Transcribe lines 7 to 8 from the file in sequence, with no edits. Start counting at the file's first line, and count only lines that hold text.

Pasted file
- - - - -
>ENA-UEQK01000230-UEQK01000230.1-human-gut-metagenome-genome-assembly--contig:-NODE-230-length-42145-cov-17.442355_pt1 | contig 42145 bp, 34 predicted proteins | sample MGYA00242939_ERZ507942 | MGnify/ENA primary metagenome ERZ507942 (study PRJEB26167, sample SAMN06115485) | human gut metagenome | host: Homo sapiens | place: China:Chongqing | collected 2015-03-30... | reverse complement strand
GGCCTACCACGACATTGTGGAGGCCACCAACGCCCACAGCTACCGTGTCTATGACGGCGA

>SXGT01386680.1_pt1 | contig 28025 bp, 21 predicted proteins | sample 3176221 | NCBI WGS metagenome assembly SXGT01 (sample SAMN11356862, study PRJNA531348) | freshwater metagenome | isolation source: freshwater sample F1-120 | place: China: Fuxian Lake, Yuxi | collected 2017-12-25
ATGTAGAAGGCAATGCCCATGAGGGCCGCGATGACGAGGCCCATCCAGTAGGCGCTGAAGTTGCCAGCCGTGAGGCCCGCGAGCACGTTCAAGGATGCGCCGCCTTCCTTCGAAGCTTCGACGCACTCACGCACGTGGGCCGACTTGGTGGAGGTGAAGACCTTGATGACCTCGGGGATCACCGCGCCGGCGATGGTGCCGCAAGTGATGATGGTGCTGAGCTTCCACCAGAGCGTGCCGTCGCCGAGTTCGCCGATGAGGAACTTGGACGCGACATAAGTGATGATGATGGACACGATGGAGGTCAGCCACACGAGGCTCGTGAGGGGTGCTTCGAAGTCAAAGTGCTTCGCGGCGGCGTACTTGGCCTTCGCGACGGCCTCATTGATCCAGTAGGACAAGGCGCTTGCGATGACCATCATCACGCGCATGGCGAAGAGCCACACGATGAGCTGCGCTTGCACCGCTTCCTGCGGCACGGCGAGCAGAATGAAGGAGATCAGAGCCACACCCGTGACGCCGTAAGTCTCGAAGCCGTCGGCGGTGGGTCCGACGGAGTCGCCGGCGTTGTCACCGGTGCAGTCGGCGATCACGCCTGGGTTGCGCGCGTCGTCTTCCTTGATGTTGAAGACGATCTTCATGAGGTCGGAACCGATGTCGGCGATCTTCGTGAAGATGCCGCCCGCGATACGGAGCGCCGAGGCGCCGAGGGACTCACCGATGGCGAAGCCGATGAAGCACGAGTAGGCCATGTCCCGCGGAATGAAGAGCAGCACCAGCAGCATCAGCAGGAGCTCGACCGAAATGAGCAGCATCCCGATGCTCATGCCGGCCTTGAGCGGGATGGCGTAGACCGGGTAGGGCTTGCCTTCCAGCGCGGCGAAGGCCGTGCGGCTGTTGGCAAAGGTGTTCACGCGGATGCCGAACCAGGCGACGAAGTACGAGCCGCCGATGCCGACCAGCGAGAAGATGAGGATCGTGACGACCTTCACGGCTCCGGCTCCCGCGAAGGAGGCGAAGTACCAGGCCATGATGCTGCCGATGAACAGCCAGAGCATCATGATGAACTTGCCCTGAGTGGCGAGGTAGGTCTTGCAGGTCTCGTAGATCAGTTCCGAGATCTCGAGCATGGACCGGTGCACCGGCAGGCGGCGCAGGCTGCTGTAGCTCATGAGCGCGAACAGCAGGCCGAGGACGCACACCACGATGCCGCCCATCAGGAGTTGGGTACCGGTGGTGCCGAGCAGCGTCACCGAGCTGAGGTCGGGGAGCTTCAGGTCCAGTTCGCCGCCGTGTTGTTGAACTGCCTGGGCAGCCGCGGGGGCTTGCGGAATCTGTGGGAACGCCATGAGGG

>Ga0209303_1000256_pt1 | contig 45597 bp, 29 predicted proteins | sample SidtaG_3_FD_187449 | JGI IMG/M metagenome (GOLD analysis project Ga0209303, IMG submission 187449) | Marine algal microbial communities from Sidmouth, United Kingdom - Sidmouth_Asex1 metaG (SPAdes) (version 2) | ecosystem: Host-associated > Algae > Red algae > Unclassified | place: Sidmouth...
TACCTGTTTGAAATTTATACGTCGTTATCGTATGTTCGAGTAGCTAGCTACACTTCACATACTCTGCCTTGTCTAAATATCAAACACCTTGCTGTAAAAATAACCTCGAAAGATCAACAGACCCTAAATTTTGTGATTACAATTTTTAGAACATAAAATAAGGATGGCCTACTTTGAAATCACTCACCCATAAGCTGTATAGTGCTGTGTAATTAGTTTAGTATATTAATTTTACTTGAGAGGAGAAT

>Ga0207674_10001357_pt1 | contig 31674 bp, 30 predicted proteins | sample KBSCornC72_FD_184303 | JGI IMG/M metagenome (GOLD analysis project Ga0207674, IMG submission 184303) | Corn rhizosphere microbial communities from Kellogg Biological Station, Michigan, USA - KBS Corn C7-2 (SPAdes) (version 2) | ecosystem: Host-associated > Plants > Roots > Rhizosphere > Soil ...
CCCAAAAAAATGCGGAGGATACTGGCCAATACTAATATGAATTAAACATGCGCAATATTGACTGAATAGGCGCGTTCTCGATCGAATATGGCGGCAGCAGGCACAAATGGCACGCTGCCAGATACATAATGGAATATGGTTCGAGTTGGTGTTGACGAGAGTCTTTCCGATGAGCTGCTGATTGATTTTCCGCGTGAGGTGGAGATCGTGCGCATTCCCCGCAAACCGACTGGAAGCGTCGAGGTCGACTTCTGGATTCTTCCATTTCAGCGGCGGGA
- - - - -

>Ga0207674_10001357_pt1 | contig 31674 bp, 30 predicted proteins | sample KBSCornC72_FD_184303 | JGI IMG/M metagenome (GOLD analysis project Ga0207674, IMG submission 184303) | Corn rhizosphere microbial communities from Kellogg Biological Station, Michigan, USA - KBS Corn C7-2 (SPAdes) (version 2) | ecosystem: Host-associated > Plants > Roots > Rhizosphere > Soil ...
CCCAAAAAAATGCGGAGGATACTGGCCAATACTAATATGAATTAAACATGCGCAATATTGACTGAATAGGCGCGTTCTCGATCGAATATGGCGGCAGCAGGCACAAATGGCACGCTGCCAGATACATAATGGAATATGGTTCGAGTTGGTGTTGACGAGAGTCTTTCCGATGAGCTGCTGATTGATTTTCCGCGTGAGGTGGAGATCGTGCGCATTCCCCGCAAACCGACTGGAAGCGTCGAGGTCGACTTCTGGATTCTTCCATTTCAGCGGCGGGA